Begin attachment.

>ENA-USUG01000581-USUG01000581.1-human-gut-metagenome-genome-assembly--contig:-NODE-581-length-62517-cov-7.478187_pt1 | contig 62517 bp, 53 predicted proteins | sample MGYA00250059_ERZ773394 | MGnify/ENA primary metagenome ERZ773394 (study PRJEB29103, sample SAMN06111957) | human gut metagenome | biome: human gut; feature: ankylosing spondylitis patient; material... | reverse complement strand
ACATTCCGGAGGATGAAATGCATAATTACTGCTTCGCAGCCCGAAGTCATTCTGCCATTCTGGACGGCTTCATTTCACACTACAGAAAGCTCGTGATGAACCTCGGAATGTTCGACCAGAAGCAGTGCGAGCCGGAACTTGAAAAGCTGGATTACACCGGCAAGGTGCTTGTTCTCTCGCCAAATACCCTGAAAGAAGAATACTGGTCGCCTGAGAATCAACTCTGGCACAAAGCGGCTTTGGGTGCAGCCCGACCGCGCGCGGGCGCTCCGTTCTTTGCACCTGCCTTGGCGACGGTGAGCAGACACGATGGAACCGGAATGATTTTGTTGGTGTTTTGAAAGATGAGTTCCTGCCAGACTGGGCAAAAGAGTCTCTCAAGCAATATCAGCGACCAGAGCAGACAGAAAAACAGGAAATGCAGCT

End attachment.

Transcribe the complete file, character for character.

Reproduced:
>ENA-USUG01000581-USUG01000581.1-human-gut-metagenome-genome-assembly--contig:-NODE-581-length-62517-cov-7.478187_pt1 | contig 62517 bp, 53 predicted proteins | sample MGYA00250059_ERZ773394 | MGnify/ENA primary metagenome ERZ773394 (study PRJEB29103, sample SAMN06111957) | human gut metagenome | biome: human gut; feature: ankylosing spondylitis patient; material... | reverse complement strand
ACATTCCGGAGGATGAAATGCATAATTACTGCTTCGCAGCCCGAAGTCATTCTGCCATTCTGGACGGCTTCATTTCACACTACAGAAAGCTCGTGATGAACCTCGGAATGTTCGACCAGAAGCAGTGCGAGCCGGAACTTGAAAAGCTGGATTACACCGGCAAGGTGCTTGTTCTCTCGCCAAATACCCTGAAAGAAGAATACTGGTCGCCTGAGAATCAACTCTGGCACAAAGCGGCTTTGGGTGCAGCCCGACCGCGCGCGGGCGCTCCGTTCTTTGCACCTGCCTTGGCGACGGTGAGCAGACACGATGGAACCGGAATGATTTTGTTGGTGTTTTGAAAGATGAGTTCCTGCCAGACTGGGCAAAAGAGTCTCTCAAGCAATATCAGCGACCAGAGCAGACAGAAAAACAGGAAATGCAGCT